Whilst some lime trees are toxic for bees, others provide a very useful nectar source.
Reputedly some lime trees (tilia) are poisonous for some bee species and less toxic for others, or have at least a narcotic effect. Such an effect will obvioulsy make the bees vulnerable to predators.
If you find dead bees beneath a lime tree, suffice to say, it’s likely you have a poisonous variety, or at least one which has those narcotic effects.
An exception to this could be a case I personally heard about.
Dead bumblebees had been found beneath a lime tree with parts of the abdomen missing. It transpired that Great tits had taken advantage of bumblebees feeding on a lime tree, and had eaten the parts of the bumblebee they apparently find most appetizing!
Some lime trees (also known as Linden trees) are favoured by beekeepers, and Linden honey is especially popular in Romania, for example, but Linden does not produce propolis. Bees may also harvest the honeydew produced by aphids on the leaves.
Generally, it is thought that non-toxic limes are:
The following lime trees are regarded as poisonous for bees (or having an unfortunate/narcotic effect, or hamper the bee in some way), and so should be kept out of the bee garden:
are said to have a short flowering season.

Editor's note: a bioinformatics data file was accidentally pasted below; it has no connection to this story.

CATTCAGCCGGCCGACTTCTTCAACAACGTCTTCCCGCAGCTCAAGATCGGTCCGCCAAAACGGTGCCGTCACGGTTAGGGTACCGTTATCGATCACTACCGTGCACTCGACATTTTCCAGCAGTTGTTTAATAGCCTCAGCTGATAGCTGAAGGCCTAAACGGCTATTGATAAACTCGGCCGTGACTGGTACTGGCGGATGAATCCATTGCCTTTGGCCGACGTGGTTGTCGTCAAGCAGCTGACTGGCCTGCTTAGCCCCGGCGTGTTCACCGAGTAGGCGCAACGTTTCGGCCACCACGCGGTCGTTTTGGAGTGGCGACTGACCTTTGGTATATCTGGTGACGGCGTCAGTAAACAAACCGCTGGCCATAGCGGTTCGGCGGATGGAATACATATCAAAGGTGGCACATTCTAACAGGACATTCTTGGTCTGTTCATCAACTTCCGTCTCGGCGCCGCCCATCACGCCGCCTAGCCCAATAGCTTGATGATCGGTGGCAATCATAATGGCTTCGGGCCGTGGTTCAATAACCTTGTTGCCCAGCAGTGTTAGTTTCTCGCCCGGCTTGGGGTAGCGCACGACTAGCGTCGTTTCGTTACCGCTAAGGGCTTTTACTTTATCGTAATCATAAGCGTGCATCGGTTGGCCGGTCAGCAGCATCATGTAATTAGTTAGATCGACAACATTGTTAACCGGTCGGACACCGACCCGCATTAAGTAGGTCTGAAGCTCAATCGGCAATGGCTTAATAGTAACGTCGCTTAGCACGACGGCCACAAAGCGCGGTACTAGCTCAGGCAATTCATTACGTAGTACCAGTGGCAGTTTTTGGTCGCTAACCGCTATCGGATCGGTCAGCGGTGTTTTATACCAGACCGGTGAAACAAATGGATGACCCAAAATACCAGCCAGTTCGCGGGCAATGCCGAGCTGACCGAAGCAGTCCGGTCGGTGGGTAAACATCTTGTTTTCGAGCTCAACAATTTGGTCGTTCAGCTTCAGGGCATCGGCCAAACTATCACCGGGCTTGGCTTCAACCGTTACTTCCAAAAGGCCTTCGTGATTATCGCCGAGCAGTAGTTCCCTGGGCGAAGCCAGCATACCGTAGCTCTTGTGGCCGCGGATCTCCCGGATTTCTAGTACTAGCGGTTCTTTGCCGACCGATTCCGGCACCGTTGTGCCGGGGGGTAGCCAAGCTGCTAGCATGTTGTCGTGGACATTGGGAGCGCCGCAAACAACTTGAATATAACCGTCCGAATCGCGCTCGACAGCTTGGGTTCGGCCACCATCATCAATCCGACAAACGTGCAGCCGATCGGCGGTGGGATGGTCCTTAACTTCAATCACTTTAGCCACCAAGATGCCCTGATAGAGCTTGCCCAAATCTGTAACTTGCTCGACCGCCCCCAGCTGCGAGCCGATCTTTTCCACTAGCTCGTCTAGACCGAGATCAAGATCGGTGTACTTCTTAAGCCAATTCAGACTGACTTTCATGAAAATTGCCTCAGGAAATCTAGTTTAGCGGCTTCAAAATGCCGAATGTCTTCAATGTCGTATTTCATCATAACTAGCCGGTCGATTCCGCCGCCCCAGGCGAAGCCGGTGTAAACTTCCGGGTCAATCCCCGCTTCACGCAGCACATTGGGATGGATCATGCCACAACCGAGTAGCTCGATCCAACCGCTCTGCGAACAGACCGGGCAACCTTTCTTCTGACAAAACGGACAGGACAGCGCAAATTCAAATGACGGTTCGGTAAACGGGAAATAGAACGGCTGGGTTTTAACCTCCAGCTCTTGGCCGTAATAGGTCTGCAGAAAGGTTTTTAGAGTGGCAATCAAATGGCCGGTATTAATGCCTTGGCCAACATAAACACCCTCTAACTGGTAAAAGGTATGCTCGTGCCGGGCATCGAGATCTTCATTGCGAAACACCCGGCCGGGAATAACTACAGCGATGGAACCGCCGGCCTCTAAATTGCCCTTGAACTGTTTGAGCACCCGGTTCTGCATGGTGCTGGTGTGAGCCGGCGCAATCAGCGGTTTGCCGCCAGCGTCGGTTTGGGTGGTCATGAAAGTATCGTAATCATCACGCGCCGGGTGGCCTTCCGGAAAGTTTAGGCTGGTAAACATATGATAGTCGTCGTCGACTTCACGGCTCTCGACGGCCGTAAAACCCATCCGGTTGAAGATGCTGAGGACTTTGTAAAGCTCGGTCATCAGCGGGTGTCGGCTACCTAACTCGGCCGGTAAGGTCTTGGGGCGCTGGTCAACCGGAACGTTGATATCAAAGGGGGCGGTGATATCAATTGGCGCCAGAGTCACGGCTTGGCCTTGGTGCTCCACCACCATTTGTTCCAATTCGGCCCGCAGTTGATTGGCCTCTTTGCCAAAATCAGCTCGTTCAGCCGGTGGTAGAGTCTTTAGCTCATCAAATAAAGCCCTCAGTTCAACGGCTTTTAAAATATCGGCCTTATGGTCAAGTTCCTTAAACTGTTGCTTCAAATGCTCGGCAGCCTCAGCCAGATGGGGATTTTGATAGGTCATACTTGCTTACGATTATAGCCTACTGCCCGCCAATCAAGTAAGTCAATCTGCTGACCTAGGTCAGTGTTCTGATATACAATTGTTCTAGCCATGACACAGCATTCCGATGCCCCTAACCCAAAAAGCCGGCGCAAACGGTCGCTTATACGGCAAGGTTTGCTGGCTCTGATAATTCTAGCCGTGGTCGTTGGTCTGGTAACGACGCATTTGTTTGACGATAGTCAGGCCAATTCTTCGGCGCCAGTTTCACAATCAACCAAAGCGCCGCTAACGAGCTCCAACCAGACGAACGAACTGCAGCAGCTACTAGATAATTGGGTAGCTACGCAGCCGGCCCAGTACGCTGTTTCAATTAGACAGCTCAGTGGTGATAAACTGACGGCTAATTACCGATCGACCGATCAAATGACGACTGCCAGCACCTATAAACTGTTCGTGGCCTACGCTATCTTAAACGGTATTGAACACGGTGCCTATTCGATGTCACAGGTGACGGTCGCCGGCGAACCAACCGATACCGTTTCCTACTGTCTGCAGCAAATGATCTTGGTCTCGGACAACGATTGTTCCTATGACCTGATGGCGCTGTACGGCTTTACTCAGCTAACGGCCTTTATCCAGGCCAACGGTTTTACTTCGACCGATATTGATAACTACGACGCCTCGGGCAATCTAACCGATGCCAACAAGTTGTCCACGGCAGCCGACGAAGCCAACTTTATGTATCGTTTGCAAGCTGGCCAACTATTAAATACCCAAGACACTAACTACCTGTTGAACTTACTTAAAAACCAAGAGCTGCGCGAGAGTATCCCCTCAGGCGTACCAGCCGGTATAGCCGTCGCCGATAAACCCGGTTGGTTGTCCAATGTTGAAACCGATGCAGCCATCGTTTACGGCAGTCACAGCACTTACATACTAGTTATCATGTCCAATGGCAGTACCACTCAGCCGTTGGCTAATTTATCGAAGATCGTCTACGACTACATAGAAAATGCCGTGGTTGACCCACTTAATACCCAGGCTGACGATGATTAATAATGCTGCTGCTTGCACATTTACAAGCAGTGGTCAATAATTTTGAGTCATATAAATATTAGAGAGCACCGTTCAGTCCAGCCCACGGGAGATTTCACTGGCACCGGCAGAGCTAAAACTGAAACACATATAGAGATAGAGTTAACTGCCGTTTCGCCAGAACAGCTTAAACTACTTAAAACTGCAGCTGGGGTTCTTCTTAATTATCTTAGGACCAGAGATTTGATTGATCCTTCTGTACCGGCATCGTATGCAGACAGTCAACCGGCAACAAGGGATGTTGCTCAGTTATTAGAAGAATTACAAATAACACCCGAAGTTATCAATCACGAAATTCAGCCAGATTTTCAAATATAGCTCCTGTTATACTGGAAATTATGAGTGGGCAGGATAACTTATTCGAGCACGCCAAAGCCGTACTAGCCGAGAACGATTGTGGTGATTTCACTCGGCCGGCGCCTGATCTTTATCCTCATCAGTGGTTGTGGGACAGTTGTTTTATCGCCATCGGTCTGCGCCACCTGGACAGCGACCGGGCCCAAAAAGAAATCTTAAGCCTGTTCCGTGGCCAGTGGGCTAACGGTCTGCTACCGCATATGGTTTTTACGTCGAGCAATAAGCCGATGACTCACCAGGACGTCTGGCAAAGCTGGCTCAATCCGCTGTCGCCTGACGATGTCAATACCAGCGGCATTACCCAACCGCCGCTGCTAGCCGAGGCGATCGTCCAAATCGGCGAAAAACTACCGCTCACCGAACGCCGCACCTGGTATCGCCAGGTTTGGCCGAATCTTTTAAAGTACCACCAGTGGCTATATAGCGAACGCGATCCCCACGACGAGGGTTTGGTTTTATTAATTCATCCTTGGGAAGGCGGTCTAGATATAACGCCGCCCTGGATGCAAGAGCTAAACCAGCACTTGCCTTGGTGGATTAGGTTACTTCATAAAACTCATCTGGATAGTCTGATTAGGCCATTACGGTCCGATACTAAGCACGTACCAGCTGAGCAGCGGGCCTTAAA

My advice would be, that if you are considering buying lime trees, consider Tilia platyphyllos or tilia cordata, since it
is generally considered that both of these species of lime trees are safe for foraging
bees. However, space may be an issue!
If this is the case, perhaps consider different species of trees instead of lime – take a look at these trees, shrubs and hedgerows for bees.
This is as yet unclear.
One theory is that some bumblebees simply starve themselves to death by drinking so much lime tree nectar that they run out of energy and die before returning back to the nest.
Having read a number of research papers, this theory lacks credibility in my view.
seems highly unlikely to me because if the bees keep feeding, surely,
they are obtaining energy from the nectar they have just been feeding
on, and so how can they have 'run out' of energy? Why don't they 'run
out of energy' after feeding at other highly melliferous plants, such as
borage and comfrey?
It also fails to explain a number of other results I have read from research.
My own (untested) hypothesis is based on the theory of the founder of toxicology, Paracelsus, which is:
"The dose makes the poison"
"All things are poison and nothing is without poison; only the dose makes a thing not a poison."
In other words, it is healthy to drink clean water, but if you drink far too much of it in one go, even water can kill you.
Thus I wonder if the same is true for some bees and lime trees - i.e. sometimes the bumblebees enjoy the nectar so much, they consume too much of it, such that it has a narcotic or even poisonous effect.
Why this should be the case sometimes for bumblebees and not honey bees is unclear, but here are my possible explanations:
I don't know what the answer is, but since nobody has any proven, definite explanation as yet, it's interesting to guess!
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